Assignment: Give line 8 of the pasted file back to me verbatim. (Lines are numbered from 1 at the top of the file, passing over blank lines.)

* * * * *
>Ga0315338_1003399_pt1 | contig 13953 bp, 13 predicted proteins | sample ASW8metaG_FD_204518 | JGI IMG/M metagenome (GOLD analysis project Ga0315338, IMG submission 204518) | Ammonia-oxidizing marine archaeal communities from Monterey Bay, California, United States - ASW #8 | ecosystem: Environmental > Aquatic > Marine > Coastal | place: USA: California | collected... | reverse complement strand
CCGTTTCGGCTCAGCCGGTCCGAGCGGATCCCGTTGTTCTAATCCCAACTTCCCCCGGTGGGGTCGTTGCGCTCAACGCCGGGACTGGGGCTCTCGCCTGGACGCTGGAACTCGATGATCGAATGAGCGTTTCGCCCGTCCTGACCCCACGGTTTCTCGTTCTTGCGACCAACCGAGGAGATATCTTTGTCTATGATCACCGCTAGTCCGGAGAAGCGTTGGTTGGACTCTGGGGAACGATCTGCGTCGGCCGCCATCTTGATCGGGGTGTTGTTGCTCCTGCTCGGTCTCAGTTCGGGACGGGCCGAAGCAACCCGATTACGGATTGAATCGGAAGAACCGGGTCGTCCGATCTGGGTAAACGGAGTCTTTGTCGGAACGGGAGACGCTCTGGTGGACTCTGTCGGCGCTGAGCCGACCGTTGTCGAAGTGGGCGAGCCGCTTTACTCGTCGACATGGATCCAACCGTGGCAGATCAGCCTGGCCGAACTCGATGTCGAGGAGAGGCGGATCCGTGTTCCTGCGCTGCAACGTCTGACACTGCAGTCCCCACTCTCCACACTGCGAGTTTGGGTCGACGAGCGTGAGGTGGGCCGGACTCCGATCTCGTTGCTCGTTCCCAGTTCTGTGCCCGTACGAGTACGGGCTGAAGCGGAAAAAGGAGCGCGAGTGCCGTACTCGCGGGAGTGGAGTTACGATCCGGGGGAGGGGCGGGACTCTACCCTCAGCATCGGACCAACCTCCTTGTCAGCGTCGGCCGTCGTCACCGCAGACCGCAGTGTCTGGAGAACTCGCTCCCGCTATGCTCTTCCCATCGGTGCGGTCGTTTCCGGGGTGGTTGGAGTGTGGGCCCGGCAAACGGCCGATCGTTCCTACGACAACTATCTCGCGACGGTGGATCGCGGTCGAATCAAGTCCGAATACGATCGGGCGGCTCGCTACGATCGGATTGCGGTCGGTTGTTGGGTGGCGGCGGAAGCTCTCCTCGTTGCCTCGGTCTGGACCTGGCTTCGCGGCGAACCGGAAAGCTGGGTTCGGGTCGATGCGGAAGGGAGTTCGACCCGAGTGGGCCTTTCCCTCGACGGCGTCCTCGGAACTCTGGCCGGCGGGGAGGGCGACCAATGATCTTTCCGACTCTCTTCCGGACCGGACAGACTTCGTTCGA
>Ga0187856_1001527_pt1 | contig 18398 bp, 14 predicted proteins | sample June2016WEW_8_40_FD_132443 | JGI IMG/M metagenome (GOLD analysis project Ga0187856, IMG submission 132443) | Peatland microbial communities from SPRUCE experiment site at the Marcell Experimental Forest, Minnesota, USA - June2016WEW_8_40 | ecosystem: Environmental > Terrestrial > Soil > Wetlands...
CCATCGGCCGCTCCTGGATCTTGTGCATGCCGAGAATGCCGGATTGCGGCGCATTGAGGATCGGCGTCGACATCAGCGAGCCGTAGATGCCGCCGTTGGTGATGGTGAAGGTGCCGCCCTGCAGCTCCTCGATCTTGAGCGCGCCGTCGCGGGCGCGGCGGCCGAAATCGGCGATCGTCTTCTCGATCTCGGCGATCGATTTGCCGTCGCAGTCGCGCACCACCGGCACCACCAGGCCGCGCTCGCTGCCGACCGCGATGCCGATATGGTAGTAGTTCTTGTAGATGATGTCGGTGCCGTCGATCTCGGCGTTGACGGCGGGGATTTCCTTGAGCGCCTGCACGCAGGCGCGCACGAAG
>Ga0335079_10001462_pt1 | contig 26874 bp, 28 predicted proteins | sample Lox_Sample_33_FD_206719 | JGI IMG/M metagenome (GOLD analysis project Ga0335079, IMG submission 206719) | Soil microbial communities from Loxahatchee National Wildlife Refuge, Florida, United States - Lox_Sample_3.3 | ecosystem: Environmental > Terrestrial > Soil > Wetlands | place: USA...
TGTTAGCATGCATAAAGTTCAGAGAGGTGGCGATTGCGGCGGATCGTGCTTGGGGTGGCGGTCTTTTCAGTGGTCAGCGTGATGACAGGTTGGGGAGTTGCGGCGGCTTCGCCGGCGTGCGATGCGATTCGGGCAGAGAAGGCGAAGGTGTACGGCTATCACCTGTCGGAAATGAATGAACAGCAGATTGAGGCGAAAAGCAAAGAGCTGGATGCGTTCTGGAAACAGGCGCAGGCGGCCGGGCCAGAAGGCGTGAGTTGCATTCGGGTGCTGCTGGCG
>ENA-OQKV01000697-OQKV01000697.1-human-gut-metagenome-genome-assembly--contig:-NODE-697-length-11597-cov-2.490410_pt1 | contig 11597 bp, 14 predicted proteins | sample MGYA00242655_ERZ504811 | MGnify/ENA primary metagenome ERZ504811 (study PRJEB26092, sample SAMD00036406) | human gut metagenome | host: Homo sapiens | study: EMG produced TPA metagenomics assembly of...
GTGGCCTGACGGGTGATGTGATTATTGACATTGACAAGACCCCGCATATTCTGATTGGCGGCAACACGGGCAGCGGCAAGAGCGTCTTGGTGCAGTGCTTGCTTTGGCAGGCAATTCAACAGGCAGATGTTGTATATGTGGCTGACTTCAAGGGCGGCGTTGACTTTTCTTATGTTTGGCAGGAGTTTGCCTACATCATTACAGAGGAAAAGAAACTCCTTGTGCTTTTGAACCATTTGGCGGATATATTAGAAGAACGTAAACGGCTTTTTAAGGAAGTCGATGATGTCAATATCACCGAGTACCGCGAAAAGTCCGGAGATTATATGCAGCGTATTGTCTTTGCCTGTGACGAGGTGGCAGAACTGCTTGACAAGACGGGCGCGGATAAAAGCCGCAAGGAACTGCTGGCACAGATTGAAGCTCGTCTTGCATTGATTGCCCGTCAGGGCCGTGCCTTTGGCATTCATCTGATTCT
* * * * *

GTGGCCTGACGGGTGATGTGATTATTGACATTGACAAGACCCCGCATATTCTGATTGGCGGCAACACGGGCAGCGGCAAGAGCGTCTTGGTGCAGTGCTTGCTTTGGCAGGCAATTCAACAGGCAGATGTTGTATATGTGGCTGACTTCAAGGGCGGCGTTGACTTTTCTTATGTTTGGCAGGAGTTTGCCTACATCATTACAGAGGAAAAGAAACTCCTTGTGCTTTTGAACCATTTGGCGGATATATTAGAAGAACGTAAACGGCTTTTTAAGGAAGTCGATGATGTCAATATCACCGAGTACCGCGAAAAGTCCGGAGATTATATGCAGCGTATTGTCTTTGCCTGTGACGAGGTGGCAGAACTGCTTGACAAGACGGGCGCGGATAAAAGCCGCAAGGAACTGCTGGCACAGATTGAAGCTCGTCTTGCATTGATTGCCCGTCAGGGCCGTGCCTTTGGCATTCATCTGATTCT